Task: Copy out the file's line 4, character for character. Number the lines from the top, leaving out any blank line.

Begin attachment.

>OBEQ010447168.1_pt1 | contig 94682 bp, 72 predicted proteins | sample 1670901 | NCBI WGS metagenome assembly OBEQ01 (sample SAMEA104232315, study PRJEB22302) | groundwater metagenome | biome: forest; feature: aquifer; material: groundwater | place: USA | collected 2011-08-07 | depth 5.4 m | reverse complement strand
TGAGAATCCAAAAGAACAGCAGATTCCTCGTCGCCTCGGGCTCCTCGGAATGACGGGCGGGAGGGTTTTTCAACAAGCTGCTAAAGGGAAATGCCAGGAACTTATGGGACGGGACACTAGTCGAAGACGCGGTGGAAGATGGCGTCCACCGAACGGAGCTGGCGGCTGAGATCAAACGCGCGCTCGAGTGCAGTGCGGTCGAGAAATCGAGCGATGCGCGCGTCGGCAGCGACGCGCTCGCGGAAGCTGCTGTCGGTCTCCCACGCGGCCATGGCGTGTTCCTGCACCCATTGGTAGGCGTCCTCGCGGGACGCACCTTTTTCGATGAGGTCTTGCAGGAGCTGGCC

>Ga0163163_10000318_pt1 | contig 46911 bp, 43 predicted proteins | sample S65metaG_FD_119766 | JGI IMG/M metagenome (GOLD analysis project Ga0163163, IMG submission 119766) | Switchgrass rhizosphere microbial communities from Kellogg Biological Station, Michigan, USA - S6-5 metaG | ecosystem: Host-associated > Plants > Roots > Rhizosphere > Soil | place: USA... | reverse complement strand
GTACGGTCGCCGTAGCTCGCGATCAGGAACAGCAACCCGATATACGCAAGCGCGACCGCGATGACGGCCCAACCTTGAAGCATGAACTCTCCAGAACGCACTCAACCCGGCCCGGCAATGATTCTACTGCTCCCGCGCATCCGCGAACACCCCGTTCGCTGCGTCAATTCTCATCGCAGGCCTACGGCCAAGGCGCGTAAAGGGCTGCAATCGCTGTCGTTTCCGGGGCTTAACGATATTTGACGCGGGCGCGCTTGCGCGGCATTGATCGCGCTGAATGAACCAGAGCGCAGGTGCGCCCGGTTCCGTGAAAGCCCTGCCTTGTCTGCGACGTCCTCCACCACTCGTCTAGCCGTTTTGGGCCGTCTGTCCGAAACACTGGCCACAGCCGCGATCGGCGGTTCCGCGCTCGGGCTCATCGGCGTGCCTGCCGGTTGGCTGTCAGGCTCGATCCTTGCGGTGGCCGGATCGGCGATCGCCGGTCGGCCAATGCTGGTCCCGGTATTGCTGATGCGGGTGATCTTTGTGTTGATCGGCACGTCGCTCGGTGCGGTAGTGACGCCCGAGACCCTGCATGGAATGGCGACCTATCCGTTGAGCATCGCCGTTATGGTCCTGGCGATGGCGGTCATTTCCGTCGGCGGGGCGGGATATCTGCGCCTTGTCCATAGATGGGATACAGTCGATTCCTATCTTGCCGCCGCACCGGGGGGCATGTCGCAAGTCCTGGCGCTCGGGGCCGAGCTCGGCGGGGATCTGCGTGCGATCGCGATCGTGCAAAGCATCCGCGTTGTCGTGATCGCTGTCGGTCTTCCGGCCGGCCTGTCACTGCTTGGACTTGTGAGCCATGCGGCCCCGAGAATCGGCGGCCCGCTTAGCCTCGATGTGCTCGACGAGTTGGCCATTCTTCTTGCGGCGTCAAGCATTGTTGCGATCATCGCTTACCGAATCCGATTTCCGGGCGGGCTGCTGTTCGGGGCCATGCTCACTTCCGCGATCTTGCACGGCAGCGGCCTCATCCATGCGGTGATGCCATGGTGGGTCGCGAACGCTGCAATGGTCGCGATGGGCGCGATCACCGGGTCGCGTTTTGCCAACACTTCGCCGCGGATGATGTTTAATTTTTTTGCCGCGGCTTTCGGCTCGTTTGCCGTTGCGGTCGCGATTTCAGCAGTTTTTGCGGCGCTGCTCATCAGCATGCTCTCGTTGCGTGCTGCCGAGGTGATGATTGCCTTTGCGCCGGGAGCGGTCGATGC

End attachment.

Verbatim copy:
GTACGGTCGCCGTAGCTCGCGATCAGGAACAGCAACCCGATATACGCAAGCGCGACCGCGATGACGGCCCAACCTTGAAGCATGAACTCTCCAGAACGCACTCAACCCGGCCCGGCAATGATTCTACTGCTCCCGCGCATCCGCGAACACCCCGTTCGCTGCGTCAATTCTCATCGCAGGCCTACGGCCAAGGCGCGTAAAGGGCTGCAATCGCTGTCGTTTCCGGGGCTTAACGATATTTGACGCGGGCGCGCTTGCGCGGCATTGATCGCGCTGAATGAACCAGAGCGCAGGTGCGCCCGGTTCCGTGAAAGCCCTGCCTTGTCTGCGACGTCCTCCACCACTCGTCTAGCCGTTTTGGGCCGTCTGTCCGAAACACTGGCCACAGCCGCGATCGGCGGTTCCGCGCTCGGGCTCATCGGCGTGCCTGCCGGTTGGCTGTCAGGCTCGATCCTTGCGGTGGCCGGATCGGCGATCGCCGGTCGGCCAATGCTGGTCCCGGTATTGCTGATGCGGGTGATCTTTGTGTTGATCGGCACGTCGCTCGGTGCGGTAGTGACGCCCGAGACCCTGCATGGAATGGCGACCTATCCGTTGAGCATCGCCGTTATGGTCCTGGCGATGGCGGTCATTTCCGTCGGCGGGGCGGGATATCTGCGCCTTGTCCATAGATGGGATACAGTCGATTCCTATCTTGCCGCCGCACCGGGGGGCATGTCGCAAGTCCTGGCGCTCGGGGCCGAGCTCGGCGGGGATCTGCGTGCGATCGCGATCGTGCAAAGCATCCGCGTTGTCGTGATCGCTGTCGGTCTTCCGGCCGGCCTGTCACTGCTTGGACTTGTGAGCCATGCGGCCCCGAGAATCGGCGGCCCGCTTAGCCTCGATGTGCTCGACGAGTTGGCCATTCTTCTTGCGGCGTCAAGCATTGTTGCGATCATCGCTTACCGAATCCGATTTCCGGGCGGGCTGCTGTTCGGGGCCATGCTCACTTCCGCGATCTTGCACGGCAGCGGCCTCATCCATGCGGTGATGCCATGGTGGGTCGCGAACGCTGCAATGGTCGCGATGGGCGCGATCACCGGGTCGCGTTTTGCCAACACTTCGCCGCGGATGATGTTTAATTTTTTTGCCGCGGCTTTCGGCTCGTTTGCCGTTGCGGTCGCGATTTCAGCAGTTTTTGCGGCGCTGCTCATCAGCATGCTCTCGTTGCGTGCTGCCGAGGTGATGATTGCCTTTGCGCCGGGAGCGGTCGATGC